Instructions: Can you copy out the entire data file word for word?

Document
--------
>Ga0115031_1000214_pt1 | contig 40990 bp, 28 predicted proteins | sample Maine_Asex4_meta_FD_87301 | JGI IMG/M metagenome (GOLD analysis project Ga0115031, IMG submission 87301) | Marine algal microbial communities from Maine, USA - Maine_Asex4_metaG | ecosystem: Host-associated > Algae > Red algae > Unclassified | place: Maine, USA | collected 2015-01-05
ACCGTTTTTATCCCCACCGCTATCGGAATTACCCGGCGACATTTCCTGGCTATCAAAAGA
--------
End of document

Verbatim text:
>Ga0115031_1000214_pt1 | contig 40990 bp, 28 predicted proteins | sample Maine_Asex4_meta_FD_87301 | JGI IMG/M metagenome (GOLD analysis project Ga0115031, IMG submission 87301) | Marine algal microbial communities from Maine, USA - Maine_Asex4_metaG | ecosystem: Host-associated > Algae > Red algae > Unclassified | place: Maine, USA | collected 2015-01-05
ACCGTTTTTATCCCCACCGCTATCGGAATTACCCGGCGACATTTCCTGGCTATCAAAAGA